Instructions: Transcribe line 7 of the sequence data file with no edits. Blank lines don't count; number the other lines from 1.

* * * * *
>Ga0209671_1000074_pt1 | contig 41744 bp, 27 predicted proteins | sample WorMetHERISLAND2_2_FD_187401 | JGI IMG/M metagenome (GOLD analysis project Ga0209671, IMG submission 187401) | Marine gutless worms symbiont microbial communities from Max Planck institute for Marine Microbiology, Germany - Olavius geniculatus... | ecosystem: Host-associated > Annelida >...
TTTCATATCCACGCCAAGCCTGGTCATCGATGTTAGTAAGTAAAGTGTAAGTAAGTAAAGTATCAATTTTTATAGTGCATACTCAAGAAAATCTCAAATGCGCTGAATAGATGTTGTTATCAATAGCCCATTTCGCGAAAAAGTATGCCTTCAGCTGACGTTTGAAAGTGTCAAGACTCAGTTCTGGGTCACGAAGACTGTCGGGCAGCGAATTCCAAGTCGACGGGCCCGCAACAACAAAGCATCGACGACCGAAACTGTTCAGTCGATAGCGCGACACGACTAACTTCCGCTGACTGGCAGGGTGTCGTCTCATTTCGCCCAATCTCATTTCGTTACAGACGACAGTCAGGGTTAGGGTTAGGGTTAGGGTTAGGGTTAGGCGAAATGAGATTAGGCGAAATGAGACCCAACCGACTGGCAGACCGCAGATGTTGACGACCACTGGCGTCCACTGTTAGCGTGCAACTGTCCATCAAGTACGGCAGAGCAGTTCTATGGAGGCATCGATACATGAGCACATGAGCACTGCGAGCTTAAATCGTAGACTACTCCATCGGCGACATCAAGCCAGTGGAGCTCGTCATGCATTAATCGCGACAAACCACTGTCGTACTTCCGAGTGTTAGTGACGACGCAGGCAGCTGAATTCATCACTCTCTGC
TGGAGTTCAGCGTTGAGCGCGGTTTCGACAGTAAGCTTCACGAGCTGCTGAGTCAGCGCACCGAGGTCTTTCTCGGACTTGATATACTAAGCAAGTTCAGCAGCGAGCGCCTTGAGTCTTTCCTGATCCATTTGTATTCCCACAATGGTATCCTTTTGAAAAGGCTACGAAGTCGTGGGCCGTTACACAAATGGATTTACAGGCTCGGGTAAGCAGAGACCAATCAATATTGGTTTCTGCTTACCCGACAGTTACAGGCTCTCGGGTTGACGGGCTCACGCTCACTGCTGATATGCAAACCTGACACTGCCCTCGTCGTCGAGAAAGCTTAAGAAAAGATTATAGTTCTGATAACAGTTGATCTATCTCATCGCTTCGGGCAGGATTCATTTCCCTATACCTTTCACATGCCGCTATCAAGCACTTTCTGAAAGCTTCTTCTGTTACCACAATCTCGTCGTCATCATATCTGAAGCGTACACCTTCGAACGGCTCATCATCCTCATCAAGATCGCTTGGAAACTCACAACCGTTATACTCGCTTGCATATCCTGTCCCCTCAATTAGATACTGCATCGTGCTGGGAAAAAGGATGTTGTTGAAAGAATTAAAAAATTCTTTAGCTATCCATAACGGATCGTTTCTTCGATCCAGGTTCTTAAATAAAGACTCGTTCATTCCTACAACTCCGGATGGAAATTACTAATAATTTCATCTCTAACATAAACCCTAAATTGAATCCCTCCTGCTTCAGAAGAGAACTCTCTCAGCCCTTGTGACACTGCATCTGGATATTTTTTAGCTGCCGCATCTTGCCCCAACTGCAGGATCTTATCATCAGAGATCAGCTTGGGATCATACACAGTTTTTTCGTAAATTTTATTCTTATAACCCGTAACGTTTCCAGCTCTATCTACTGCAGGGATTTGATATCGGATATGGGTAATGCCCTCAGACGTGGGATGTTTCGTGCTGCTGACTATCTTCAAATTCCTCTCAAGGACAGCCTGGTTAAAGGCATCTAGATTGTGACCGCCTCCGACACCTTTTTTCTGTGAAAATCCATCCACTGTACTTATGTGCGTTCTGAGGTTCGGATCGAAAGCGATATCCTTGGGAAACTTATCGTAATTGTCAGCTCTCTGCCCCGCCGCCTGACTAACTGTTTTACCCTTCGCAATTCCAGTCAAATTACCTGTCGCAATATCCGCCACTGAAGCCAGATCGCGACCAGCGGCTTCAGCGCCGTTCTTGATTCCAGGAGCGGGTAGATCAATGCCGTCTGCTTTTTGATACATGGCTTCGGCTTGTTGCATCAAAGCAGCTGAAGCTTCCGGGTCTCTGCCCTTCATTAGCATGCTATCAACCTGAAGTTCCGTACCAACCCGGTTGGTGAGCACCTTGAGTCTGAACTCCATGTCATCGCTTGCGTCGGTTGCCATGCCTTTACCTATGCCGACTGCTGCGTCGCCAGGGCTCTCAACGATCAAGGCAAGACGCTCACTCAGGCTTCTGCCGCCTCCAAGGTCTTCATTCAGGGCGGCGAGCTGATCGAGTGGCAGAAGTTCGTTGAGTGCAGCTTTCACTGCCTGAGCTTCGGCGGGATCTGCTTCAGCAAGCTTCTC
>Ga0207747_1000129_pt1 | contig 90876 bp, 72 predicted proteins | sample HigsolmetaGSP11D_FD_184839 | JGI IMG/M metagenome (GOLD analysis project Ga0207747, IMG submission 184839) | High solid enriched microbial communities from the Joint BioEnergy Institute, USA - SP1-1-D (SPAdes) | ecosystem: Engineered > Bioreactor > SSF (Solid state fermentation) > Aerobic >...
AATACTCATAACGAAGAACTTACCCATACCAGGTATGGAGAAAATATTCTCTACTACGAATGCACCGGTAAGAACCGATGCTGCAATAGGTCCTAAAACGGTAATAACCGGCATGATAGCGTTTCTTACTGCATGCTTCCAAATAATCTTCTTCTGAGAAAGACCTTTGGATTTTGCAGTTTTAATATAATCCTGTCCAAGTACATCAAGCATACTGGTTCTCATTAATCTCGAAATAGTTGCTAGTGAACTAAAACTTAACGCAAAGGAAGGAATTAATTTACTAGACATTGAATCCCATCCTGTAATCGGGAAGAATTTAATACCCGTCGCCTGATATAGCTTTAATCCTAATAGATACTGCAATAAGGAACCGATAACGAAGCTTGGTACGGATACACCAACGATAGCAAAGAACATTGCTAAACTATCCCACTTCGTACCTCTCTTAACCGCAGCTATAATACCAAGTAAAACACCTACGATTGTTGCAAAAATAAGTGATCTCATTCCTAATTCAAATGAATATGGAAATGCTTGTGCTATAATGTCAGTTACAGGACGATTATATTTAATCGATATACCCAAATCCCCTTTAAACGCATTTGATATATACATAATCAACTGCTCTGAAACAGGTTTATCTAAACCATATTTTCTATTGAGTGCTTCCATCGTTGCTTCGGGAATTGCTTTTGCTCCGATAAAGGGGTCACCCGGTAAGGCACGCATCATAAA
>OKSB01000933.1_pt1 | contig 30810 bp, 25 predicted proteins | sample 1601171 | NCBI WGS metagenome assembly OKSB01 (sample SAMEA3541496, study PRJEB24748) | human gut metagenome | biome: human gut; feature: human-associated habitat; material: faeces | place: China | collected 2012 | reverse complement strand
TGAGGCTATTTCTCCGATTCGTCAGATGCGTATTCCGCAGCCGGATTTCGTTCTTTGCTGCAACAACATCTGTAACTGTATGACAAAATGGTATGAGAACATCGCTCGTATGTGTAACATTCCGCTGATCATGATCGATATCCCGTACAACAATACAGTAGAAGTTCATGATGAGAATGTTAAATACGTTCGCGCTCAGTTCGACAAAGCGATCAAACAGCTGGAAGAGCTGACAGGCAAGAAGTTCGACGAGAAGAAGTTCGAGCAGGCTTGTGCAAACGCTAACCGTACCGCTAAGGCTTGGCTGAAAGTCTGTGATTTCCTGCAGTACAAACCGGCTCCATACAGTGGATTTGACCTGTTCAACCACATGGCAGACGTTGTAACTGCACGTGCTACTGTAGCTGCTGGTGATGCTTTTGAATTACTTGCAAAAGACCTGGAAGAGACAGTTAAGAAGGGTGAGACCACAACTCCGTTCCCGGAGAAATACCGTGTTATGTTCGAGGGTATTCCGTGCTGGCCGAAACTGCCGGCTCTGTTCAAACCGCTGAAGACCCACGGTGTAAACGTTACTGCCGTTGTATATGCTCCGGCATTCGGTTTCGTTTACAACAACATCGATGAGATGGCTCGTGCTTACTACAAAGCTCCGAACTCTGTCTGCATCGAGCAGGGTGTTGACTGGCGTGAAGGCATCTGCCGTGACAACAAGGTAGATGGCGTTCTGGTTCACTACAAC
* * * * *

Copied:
TGAGGCTATTTCTCCGATTCGTCAGATGCGTATTCCGCAGCCGGATTTCGTTCTTTGCTGCAACAACATCTGTAACTGTATGACAAAATGGTATGAGAACATCGCTCGTATGTGTAACATTCCGCTGATCATGATCGATATCCCGTACAACAATACAGTAGAAGTTCATGATGAGAATGTTAAATACGTTCGCGCTCAGTTCGACAAAGCGATCAAACAGCTGGAAGAGCTGACAGGCAAGAAGTTCGACGAGAAGAAGTTCGAGCAGGCTTGTGCAAACGCTAACCGTACCGCTAAGGCTTGGCTGAAAGTCTGTGATTTCCTGCAGTACAAACCGGCTCCATACAGTGGATTTGACCTGTTCAACCACATGGCAGACGTTGTAACTGCACGTGCTACTGTAGCTGCTGGTGATGCTTTTGAATTACTTGCAAAAGACCTGGAAGAGACAGTTAAGAAGGGTGAGACCACAACTCCGTTCCCGGAGAAATACCGTGTTATGTTCGAGGGTATTCCGTGCTGGCCGAAACTGCCGGCTCTGTTCAAACCGCTGAAGACCCACGGTGTAAACGTTACTGCCGTTGTATATGCTCCGGCATTCGGTTTCGTTTACAACAACATCGATGAGATGGCTCGTGCTTACTACAAAGCTCCGAACTCTGTCTGCATCGAGCAGGGTGTTGACTGGCGTGAAGGCATCTGCCGTGACAACAAGGTAGATGGCGTTCTGGTTCACTACAAC